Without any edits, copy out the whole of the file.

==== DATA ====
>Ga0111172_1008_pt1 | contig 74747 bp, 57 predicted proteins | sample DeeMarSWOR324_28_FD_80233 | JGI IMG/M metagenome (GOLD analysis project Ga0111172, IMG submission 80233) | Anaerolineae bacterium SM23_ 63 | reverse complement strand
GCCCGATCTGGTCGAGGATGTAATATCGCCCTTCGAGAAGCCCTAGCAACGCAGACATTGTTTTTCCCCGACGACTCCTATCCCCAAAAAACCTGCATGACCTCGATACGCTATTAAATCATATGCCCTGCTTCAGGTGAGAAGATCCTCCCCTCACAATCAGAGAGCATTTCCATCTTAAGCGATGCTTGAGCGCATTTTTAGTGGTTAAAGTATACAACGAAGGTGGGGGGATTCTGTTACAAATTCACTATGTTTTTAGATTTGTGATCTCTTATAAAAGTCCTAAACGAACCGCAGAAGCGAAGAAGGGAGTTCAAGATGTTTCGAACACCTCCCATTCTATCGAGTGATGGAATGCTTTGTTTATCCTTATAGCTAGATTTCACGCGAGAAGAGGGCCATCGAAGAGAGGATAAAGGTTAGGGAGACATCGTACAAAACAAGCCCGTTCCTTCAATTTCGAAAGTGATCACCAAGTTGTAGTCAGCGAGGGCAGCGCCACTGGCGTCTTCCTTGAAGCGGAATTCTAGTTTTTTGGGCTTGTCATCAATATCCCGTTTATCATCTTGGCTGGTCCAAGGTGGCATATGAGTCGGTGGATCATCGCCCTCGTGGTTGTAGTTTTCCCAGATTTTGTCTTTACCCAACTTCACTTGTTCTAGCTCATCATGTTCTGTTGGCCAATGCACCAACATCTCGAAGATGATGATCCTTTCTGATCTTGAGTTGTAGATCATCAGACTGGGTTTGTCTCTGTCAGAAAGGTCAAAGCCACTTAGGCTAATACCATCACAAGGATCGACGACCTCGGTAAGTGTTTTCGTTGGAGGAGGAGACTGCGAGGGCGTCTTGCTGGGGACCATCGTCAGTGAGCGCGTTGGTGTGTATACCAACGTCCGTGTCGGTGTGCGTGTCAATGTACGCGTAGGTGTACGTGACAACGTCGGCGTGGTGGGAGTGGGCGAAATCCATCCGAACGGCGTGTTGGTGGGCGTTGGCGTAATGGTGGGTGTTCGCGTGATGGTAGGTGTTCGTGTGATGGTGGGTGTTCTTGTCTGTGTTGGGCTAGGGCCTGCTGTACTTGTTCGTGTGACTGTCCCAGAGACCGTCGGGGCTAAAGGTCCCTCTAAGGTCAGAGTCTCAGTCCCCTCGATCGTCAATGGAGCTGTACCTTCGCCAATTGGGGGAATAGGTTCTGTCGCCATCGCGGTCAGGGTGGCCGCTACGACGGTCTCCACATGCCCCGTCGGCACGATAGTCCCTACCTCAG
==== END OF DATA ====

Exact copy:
>Ga0111172_1008_pt1 | contig 74747 bp, 57 predicted proteins | sample DeeMarSWOR324_28_FD_80233 | JGI IMG/M metagenome (GOLD analysis project Ga0111172, IMG submission 80233) | Anaerolineae bacterium SM23_ 63 | reverse complement strand
GCCCGATCTGGTCGAGGATGTAATATCGCCCTTCGAGAAGCCCTAGCAACGCAGACATTGTTTTTCCCCGACGACTCCTATCCCCAAAAAACCTGCATGACCTCGATACGCTATTAAATCATATGCCCTGCTTCAGGTGAGAAGATCCTCCCCTCACAATCAGAGAGCATTTCCATCTTAAGCGATGCTTGAGCGCATTTTTAGTGGTTAAAGTATACAACGAAGGTGGGGGGATTCTGTTACAAATTCACTATGTTTTTAGATTTGTGATCTCTTATAAAAGTCCTAAACGAACCGCAGAAGCGAAGAAGGGAGTTCAAGATGTTTCGAACACCTCCCATTCTATCGAGTGATGGAATGCTTTGTTTATCCTTATAGCTAGATTTCACGCGAGAAGAGGGCCATCGAAGAGAGGATAAAGGTTAGGGAGACATCGTACAAAACAAGCCCGTTCCTTCAATTTCGAAAGTGATCACCAAGTTGTAGTCAGCGAGGGCAGCGCCACTGGCGTCTTCCTTGAAGCGGAATTCTAGTTTTTTGGGCTTGTCATCAATATCCCGTTTATCATCTTGGCTGGTCCAAGGTGGCATATGAGTCGGTGGATCATCGCCCTCGTGGTTGTAGTTTTCCCAGATTTTGTCTTTACCCAACTTCACTTGTTCTAGCTCATCATGTTCTGTTGGCCAATGCACCAACATCTCGAAGATGATGATCCTTTCTGATCTTGAGTTGTAGATCATCAGACTGGGTTTGTCTCTGTCAGAAAGGTCAAAGCCACTTAGGCTAATACCATCACAAGGATCGACGACCTCGGTAAGTGTTTTCGTTGGAGGAGGAGACTGCGAGGGCGTCTTGCTGGGGACCATCGTCAGTGAGCGCGTTGGTGTGTATACCAACGTCCGTGTCGGTGTGCGTGTCAATGTACGCGTAGGTGTACGTGACAACGTCGGCGTGGTGGGAGTGGGCGAAATCCATCCGAACGGCGTGTTGGTGGGCGTTGGCGTAATGGTGGGTGTTCGCGTGATGGTAGGTGTTCGTGTGATGGTGGGTGTTCTTGTCTGTGTTGGGCTAGGGCCTGCTGTACTTGTTCGTGTGACTGTCCCAGAGACCGTCGGGGCTAAAGGTCCCTCTAAGGTCAGAGTCTCAGTCCCCTCGATCGTCAATGGAGCTGTACCTTCGCCAATTGGGGGAATAGGTTCTGTCGCCATCGCGGTCAGGGTGGCCGCTACGACGGTCTCCACATGCCCCGTCGGCACGATAGTCCCTACCTCAG